One of the more notable news announcements from the San Diego Comic-Con was the announcement of what Marvel would be doing with the Star Wars license. The immediate response over the next couple of days from the fans was dependent on which fans you talked to. Comic fans were intrigued by the creative teams announced, SW fans far more disappointed with the chronological placement of all stories announced. There was indeed a sense of: The EU-that-was got swept away for this?
What stands out most from Marvel’s announcement is the level of resources they are applying to SW. Canonicity or no canonicity, Marvel know Dark Horse held the license for twenty years and did a hell of a lot with it. They know a lot of stories were told, thus they have to start off big. At the same time Marvel may not have absolute freedom to act as they see fit. Certainly that would explain the apparent timidity of opting to set all their books after the first SW film, when Marvel have a sustained record of being considerably more daring and innovative. This is particularly so when you factor in that JJ Abrams, a very spoiler-averse director, is in charge of Episode VII. It may be, after his involvement with SW ends, that we see a more risky approach by Marvel but that’s eighteen months away.
A frequent criticism is that this period of SW has been mined countless times, to which a counterpoint is that there’s only seven stories to be told anyway. No, Marvel’s selling point is not going to be shiny new stories, it will be in the execution of stories. Anyone inclined to bet against Marvel’s creative trio on these books would be, in my book, quite, quite foolish. Why? Consider the track records of these particular individuals.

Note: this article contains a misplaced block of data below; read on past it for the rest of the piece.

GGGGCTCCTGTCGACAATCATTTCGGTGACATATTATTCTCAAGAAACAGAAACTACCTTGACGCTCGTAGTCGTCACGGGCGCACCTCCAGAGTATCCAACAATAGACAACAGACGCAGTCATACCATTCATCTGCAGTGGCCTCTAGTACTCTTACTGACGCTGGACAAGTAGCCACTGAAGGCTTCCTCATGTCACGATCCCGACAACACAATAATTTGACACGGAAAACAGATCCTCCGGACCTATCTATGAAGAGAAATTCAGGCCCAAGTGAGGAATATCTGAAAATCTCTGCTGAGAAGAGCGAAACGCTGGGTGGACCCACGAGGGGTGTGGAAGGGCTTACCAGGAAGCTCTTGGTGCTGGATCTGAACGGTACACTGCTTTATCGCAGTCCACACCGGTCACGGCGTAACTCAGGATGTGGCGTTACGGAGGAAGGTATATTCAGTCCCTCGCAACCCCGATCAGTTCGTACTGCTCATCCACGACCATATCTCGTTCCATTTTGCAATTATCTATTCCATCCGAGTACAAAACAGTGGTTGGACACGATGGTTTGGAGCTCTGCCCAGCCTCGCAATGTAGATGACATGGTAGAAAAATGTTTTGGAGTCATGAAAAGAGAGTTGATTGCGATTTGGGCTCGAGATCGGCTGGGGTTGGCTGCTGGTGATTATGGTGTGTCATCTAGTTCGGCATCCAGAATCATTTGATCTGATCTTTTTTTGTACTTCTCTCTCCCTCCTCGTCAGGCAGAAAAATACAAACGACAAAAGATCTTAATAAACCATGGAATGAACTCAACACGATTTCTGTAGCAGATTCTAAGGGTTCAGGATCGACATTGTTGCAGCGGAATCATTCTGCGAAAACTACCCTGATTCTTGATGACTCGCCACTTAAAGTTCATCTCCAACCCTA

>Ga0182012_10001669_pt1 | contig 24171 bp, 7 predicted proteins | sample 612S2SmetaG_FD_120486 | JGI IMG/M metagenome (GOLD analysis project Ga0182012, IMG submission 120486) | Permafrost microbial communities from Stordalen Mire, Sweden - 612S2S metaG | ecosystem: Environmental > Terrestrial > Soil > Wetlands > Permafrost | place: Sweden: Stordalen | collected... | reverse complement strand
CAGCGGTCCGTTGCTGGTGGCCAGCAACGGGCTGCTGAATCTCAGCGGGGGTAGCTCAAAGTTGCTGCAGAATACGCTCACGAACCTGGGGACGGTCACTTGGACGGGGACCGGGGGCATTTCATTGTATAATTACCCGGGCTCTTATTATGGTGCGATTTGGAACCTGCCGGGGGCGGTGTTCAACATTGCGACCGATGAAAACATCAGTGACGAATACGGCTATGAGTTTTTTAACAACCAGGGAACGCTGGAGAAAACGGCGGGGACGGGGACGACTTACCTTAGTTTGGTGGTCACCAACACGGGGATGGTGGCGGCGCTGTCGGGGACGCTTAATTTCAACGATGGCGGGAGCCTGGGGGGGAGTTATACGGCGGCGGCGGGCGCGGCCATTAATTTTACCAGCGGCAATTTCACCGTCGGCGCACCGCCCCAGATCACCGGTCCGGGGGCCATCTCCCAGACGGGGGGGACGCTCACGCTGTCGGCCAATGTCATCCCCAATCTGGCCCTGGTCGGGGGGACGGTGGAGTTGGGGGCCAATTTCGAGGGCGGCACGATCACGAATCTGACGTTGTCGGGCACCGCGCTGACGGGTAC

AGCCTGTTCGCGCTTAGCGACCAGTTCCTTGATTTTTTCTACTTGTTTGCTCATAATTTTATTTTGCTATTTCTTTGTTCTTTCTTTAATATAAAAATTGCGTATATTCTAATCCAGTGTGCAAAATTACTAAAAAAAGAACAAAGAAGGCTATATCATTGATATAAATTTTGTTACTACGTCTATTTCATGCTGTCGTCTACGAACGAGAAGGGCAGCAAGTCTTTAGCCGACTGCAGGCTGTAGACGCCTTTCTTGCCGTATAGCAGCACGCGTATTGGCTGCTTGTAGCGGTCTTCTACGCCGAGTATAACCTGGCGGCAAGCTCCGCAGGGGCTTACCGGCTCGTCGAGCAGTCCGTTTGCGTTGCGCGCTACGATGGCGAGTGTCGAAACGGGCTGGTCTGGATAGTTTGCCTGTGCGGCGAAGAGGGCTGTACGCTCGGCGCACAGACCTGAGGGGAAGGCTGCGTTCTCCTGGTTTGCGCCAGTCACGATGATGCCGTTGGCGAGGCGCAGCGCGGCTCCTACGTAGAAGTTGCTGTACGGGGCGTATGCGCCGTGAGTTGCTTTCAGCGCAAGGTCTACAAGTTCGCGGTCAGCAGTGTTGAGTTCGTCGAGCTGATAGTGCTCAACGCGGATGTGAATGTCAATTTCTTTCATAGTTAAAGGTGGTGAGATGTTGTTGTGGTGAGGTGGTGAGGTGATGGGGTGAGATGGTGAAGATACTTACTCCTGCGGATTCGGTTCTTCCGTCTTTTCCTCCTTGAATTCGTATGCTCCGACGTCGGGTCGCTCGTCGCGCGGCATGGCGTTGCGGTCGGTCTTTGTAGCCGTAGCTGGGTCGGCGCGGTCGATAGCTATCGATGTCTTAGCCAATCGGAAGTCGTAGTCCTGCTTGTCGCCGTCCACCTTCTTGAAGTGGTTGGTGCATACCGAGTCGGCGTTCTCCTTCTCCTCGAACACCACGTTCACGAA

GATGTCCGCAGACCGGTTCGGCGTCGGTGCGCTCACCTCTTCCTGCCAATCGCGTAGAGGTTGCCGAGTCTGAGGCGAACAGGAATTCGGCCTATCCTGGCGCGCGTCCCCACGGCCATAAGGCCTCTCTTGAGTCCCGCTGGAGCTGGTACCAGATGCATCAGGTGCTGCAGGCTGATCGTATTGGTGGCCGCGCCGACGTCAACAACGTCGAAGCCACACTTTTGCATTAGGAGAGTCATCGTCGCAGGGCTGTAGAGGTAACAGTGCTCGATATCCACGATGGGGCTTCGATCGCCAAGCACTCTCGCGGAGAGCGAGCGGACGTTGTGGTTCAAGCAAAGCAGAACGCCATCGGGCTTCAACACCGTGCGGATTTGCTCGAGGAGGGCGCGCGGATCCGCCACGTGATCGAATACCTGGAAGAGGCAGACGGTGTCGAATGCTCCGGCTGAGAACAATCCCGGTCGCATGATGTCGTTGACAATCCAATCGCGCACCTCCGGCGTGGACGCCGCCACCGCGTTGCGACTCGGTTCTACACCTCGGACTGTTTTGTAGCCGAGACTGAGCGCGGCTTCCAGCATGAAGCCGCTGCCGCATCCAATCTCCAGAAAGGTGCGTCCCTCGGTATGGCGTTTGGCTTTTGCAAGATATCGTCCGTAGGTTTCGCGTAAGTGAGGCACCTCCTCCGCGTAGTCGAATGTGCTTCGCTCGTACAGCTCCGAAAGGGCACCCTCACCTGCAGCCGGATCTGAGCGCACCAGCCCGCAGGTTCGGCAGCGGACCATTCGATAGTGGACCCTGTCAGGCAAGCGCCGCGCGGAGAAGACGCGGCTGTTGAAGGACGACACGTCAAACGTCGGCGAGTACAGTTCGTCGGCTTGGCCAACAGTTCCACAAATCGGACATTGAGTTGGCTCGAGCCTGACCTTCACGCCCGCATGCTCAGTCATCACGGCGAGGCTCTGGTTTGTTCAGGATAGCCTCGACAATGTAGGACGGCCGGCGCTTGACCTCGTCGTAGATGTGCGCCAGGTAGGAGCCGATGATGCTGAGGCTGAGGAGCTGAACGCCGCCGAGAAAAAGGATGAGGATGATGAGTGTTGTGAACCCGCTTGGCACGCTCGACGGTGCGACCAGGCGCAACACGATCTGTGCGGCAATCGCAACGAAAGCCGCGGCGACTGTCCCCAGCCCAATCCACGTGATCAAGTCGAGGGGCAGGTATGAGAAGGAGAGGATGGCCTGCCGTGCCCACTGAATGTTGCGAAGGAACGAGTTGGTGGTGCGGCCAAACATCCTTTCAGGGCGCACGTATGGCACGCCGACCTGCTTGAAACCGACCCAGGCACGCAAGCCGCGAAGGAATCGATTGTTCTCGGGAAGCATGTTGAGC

Kieron Gillen, along with his frequent artistic collaborator, Jamie McKelvie, took over Young Avengers at a time when that book’s original creative team, Heinberg and Cheung, had left it in an absolute pit. One team member dead, another left in despair, all to let the Scarlet Witch off the hook of genociding the mutants in House of M. Against expectations Gillen and McKelvie took the book in a storming new direction, they left all the angst, sturm and drang in that pit and set about running one of the most entertaining books in ages! What they did was give the book a whole lot of energy, they played with panel layouts, characters and it worked. People responded to the sheer exuberant enthusiasm of it all. When they brought the curtain down on the book last year, there was much dismay. There was also recognition that it’s better to have those unsullied, perfect fifteen issues then keep it going only for it to become a shadow of what it was.
Jason Aaron is, for me, the biggest wildcard of the bunch. His work has a far more gritty aspect to it, but he has also demonstrated a fair amount of range too. His Ghost Rider was an excellent half supernatural and half sheer gonzo mix. Wolverine and the X-Men was far lighter fare too. It is his current work on Thor: God of Thunder that is most relevant to how his SW run may operate. It was a surprise announcement a couple of years ago, but both creators – Aaron and Esad Ribic had excellent records. Aaron’s stroke of innovation was to treat Thor as a god and what does a god do? Hears prayers of worship and responds. He then paired this with another concept – what if there was a being going around killing gods? Cue a quite awesome eleven-issue arc that is but the opening shot of a run that will be able to match up to Walt Simonson’s legendary run.